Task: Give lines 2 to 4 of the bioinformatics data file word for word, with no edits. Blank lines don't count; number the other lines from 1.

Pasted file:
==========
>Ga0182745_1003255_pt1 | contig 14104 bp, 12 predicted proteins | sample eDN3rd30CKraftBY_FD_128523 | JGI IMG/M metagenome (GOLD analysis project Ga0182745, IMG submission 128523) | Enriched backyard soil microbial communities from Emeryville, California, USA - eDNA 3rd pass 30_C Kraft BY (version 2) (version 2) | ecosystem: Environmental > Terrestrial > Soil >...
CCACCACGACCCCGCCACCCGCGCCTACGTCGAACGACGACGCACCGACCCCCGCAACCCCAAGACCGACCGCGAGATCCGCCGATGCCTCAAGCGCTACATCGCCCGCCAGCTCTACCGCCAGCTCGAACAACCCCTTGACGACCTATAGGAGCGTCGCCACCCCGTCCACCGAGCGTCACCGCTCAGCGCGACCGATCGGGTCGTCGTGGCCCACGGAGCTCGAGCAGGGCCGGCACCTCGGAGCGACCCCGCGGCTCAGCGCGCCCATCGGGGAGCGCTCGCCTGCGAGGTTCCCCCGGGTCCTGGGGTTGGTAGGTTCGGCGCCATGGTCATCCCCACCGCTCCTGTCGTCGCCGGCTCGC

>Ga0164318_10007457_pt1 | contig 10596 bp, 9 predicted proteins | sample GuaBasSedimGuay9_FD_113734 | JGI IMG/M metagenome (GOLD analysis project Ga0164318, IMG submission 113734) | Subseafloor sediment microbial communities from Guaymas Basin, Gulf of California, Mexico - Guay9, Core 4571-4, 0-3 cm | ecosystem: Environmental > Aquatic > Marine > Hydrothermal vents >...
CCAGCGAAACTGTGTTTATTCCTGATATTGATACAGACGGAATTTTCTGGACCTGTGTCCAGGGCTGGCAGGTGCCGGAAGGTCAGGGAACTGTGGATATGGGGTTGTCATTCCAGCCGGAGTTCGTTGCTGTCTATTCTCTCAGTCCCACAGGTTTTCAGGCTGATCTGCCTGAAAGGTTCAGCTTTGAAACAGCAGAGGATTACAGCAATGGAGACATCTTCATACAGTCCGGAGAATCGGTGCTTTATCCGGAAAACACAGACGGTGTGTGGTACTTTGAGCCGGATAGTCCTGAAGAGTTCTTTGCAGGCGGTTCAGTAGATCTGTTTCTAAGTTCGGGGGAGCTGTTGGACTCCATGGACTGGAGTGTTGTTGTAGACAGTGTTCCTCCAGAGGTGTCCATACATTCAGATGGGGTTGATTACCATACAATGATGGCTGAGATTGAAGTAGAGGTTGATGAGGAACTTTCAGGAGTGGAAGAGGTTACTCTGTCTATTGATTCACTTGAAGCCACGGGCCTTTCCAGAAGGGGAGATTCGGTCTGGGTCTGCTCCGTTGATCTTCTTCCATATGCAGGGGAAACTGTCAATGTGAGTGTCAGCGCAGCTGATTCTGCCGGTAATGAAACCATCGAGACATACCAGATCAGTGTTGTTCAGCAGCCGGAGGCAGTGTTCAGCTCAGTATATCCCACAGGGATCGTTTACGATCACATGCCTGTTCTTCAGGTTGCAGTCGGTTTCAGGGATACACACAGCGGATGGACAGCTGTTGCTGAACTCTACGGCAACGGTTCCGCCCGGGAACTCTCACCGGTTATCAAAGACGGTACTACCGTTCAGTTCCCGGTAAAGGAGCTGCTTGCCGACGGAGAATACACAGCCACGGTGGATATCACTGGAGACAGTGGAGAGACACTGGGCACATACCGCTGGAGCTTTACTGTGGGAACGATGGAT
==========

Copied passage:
CCACCACGACCCCGCCACCCGCGCCTACGTCGAACGACGACGCACCGACCCCCGCAACCCCAAGACCGACCGCGAGATCCGCCGATGCCTCAAGCGCTACATCGCCCGCCAGCTCTACCGCCAGCTCGAACAACCCCTTGACGACCTATAGGAGCGTCGCCACCCCGTCCACCGAGCGTCACCGCTCAGCGCGACCGATCGGGTCGTCGTGGCCCACGGAGCTCGAGCAGGGCCGGCACCTCGGAGCGACCCCGCGGCTCAGCGCGCCCATCGGGGAGCGCTCGCCTGCGAGGTTCCCCCGGGTCCTGGGGTTGGTAGGTTCGGCGCCATGGTCATCCCCACCGCTCCTGTCGTCGCCGGCTCGC

>Ga0164318_10007457_pt1 | contig 10596 bp, 9 predicted proteins | sample GuaBasSedimGuay9_FD_113734 | JGI IMG/M metagenome (GOLD analysis project Ga0164318, IMG submission 113734) | Subseafloor sediment microbial communities from Guaymas Basin, Gulf of California, Mexico - Guay9, Core 4571-4, 0-3 cm | ecosystem: Environmental > Aquatic > Marine > Hydrothermal vents >...
CCAGCGAAACTGTGTTTATTCCTGATATTGATACAGACGGAATTTTCTGGACCTGTGTCCAGGGCTGGCAGGTGCCGGAAGGTCAGGGAACTGTGGATATGGGGTTGTCATTCCAGCCGGAGTTCGTTGCTGTCTATTCTCTCAGTCCCACAGGTTTTCAGGCTGATCTGCCTGAAAGGTTCAGCTTTGAAACAGCAGAGGATTACAGCAATGGAGACATCTTCATACAGTCCGGAGAATCGGTGCTTTATCCGGAAAACACAGACGGTGTGTGGTACTTTGAGCCGGATAGTCCTGAAGAGTTCTTTGCAGGCGGTTCAGTAGATCTGTTTCTAAGTTCGGGGGAGCTGTTGGACTCCATGGACTGGAGTGTTGTTGTAGACAGTGTTCCTCCAGAGGTGTCCATACATTCAGATGGGGTTGATTACCATACAATGATGGCTGAGATTGAAGTAGAGGTTGATGAGGAACTTTCAGGAGTGGAAGAGGTTACTCTGTCTATTGATTCACTTGAAGCCACGGGCCTTTCCAGAAGGGGAGATTCGGTCTGGGTCTGCTCCGTTGATCTTCTTCCATATGCAGGGGAAACTGTCAATGTGAGTGTCAGCGCAGCTGATTCTGCCGGTAATGAAACCATCGAGACATACCAGATCAGTGTTGTTCAGCAGCCGGAGGCAGTGTTCAGCTCAGTATATCCCACAGGGATCGTTTACGATCACATGCCTGTTCTTCAGGTTGCAGTCGGTTTCAGGGATACACACAGCGGATGGACAGCTGTTGCTGAACTCTACGGCAACGGTTCCGCCCGGGAACTCTCACCGGTTATCAAAGACGGTACTACCGTTCAGTTCCCGGTAAAGGAGCTGCTTGCCGACGGAGAATACACAGCCACGGTGGATATCACTGGAGACAGTGGAGAGACACTGGGCACATACCGCTGGAGCTTTACTGTGGGAACGATGGAT